Byrne's loud mauve-and-pink shirt whips between travellers as she juggles a Filofax and a mobile phone while dragging heavy luggage off a carousel. "It's the carrots and broccoli," she tells me. There are 15 students staying at One Tree this week. Byrne worries about their food - "they need their vitamin E" - as she performs mental astronomy for the trip. She was forced to organise our visit around a new-moon cycle, when the sun and moon exert a strong magnetic pull on the earth, causing the oceans to flatten out more than usual. "We're restricted by the tide, the time and the weather. We can only land the helicopter at very low tide, twice a month, during the new moon and full moon."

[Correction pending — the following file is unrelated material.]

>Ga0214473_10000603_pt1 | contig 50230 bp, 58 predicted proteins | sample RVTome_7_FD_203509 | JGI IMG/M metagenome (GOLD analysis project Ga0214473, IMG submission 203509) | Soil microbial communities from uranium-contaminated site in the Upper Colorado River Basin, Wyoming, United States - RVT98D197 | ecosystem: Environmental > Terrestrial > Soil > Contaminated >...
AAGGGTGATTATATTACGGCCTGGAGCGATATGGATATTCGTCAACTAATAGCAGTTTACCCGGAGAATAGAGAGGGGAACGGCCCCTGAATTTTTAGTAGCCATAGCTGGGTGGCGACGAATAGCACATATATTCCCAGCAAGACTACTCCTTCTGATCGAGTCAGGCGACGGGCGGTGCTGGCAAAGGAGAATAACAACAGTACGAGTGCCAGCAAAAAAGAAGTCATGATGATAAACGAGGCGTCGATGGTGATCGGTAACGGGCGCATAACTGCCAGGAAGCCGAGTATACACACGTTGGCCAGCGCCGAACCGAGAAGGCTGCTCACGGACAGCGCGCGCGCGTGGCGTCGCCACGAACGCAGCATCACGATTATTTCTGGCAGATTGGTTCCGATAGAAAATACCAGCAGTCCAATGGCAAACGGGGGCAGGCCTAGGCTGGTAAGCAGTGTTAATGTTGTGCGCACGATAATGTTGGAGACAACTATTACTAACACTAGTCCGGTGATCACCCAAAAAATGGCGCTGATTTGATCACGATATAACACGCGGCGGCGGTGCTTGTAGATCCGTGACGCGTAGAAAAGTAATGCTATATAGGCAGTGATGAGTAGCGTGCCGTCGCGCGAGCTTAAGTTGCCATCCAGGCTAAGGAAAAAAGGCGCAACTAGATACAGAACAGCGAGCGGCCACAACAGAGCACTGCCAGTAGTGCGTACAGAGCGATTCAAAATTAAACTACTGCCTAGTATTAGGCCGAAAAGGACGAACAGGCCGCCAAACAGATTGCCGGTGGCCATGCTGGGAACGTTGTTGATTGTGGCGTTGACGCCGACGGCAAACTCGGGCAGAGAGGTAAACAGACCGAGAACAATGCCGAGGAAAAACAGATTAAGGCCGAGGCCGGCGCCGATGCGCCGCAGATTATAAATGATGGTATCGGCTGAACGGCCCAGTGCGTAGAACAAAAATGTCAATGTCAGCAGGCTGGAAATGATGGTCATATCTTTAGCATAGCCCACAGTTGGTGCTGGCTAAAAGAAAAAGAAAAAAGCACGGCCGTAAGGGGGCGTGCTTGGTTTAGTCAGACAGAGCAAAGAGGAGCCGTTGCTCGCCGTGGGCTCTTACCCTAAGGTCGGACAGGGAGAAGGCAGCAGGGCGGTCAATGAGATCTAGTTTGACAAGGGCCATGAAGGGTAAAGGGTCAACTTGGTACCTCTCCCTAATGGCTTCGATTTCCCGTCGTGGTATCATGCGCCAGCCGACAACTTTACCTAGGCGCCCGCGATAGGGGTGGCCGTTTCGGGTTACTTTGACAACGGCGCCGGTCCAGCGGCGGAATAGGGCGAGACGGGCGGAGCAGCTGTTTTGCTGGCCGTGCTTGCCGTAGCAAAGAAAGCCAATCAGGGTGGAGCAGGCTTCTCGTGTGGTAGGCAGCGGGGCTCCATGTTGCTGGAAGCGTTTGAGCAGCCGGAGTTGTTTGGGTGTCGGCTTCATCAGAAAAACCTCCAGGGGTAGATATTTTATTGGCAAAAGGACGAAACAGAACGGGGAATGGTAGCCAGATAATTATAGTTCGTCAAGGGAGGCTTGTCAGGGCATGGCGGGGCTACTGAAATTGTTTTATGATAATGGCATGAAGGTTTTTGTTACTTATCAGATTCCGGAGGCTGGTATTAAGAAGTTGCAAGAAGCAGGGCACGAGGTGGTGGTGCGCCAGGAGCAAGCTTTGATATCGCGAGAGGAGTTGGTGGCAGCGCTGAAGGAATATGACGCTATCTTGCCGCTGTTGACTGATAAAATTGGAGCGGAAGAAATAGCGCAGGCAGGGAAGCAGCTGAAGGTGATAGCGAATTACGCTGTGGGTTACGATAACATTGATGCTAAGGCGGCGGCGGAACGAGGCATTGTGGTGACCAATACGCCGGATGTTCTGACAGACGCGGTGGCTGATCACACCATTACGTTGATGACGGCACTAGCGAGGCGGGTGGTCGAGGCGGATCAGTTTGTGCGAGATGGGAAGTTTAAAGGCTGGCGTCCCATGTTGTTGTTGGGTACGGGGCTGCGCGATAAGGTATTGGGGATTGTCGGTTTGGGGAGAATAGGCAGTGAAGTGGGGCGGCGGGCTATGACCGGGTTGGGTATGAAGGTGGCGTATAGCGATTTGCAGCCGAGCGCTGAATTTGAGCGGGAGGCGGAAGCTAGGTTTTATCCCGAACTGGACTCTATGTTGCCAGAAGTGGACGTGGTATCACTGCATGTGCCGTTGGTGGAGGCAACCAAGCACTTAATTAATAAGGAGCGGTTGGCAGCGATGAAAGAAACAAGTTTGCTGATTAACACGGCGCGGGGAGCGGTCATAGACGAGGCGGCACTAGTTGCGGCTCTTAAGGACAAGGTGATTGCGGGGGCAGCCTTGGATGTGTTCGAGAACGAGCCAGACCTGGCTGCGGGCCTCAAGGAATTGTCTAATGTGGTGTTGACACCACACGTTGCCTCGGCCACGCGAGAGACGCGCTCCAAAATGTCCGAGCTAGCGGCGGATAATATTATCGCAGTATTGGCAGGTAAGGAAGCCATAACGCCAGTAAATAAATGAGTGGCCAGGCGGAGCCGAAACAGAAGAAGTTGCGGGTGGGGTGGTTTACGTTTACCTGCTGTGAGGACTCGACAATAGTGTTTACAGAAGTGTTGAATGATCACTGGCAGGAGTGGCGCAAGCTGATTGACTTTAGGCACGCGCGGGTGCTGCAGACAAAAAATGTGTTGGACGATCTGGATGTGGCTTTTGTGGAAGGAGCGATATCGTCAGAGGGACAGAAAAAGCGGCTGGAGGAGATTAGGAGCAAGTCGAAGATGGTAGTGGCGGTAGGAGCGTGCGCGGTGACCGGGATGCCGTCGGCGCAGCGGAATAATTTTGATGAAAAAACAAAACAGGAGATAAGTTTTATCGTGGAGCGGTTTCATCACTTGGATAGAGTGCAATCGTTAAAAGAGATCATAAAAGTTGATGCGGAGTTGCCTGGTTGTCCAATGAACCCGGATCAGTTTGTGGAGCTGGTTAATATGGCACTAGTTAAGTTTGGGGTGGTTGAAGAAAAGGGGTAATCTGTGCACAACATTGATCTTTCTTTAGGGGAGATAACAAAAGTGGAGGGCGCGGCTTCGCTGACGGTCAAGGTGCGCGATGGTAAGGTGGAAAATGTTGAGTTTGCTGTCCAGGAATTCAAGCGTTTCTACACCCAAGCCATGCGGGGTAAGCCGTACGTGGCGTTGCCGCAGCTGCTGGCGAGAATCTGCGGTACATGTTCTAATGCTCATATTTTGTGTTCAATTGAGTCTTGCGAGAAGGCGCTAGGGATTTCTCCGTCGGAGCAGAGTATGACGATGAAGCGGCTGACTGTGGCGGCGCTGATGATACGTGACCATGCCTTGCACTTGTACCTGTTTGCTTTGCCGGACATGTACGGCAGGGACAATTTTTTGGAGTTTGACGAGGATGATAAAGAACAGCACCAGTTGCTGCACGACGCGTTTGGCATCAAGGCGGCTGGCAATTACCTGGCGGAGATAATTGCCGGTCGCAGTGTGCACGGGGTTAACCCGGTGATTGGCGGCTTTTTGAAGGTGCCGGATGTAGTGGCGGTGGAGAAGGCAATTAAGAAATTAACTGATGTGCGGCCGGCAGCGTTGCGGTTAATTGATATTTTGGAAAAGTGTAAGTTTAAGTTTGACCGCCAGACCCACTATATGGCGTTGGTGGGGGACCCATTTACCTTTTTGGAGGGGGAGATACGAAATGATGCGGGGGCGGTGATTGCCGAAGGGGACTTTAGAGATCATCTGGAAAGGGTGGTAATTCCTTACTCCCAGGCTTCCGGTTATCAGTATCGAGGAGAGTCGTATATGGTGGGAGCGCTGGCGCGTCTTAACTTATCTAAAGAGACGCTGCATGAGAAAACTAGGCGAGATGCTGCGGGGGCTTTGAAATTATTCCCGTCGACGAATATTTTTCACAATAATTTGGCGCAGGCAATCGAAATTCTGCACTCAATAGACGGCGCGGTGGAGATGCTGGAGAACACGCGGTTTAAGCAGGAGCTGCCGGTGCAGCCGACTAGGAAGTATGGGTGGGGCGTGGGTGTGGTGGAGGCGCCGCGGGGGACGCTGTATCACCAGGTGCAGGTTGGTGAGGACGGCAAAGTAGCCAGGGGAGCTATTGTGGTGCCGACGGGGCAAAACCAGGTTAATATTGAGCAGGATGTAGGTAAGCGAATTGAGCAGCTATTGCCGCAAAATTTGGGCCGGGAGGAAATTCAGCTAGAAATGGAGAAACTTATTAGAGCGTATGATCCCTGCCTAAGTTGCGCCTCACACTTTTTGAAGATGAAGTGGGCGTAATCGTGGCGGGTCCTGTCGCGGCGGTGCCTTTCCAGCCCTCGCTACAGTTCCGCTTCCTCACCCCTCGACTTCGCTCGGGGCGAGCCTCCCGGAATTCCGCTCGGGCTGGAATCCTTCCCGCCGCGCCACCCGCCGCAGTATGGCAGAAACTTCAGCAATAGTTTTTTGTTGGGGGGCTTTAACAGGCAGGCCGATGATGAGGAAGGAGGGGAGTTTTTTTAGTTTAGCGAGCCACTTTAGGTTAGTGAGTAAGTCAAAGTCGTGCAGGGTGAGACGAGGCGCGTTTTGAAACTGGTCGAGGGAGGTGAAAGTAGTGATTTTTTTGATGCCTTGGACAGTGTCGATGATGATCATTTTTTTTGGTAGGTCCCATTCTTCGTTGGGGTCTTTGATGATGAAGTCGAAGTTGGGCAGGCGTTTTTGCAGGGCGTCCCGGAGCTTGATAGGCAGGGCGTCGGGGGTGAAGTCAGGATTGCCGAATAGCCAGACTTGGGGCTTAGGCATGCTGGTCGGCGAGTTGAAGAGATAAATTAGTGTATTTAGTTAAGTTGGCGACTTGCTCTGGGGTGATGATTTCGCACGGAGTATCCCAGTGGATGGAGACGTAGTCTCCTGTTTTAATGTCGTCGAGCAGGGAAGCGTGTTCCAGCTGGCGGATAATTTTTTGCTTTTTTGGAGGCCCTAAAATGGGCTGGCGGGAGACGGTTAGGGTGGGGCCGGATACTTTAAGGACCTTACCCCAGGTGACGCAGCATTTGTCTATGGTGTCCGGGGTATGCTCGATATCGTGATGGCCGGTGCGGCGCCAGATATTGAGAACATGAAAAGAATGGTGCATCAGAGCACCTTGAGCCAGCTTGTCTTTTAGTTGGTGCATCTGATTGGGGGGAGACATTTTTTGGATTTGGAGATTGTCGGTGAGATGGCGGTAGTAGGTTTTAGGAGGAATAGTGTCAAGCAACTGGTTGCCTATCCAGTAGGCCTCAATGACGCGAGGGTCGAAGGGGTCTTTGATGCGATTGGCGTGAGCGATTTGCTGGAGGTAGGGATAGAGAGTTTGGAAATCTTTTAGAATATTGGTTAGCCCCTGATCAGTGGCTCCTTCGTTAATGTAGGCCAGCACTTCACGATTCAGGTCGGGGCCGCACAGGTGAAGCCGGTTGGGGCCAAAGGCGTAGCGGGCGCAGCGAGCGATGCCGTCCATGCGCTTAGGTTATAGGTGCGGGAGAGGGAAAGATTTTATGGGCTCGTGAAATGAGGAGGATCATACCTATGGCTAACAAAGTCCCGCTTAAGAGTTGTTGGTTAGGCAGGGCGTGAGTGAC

We're also restricted by Craig Dowling's schedule. He arrives at the airport, big-chested and dressed for The Land. At just 38 he is the director of Buildev Development Queensland, a $380-million property-development arm of the Buildev Group, and time, for him, really is money. Which is why we're travelling to Gladstone in his company's private jet - "it saves us 30 minutes," says Byrne - and why we'll get to One Tree by helicopter instead of by boat. "What stress will this excursion put on the itinerary?" Dowling asks his PA over the phone. Tomorrow he's due to meet Nicole Kidman.

The three of us wait in a cramped hut for the jet to arrive and, from nowhere, Julie Bishop walks in. This is Byrne's moment, her chance to pitch the importance of the research station to the one person who could really help. But the education minister, in a cream suit and pearls, is preoccupied and has little time. She shakes Byrne's hand and escapes into the women's bathroom.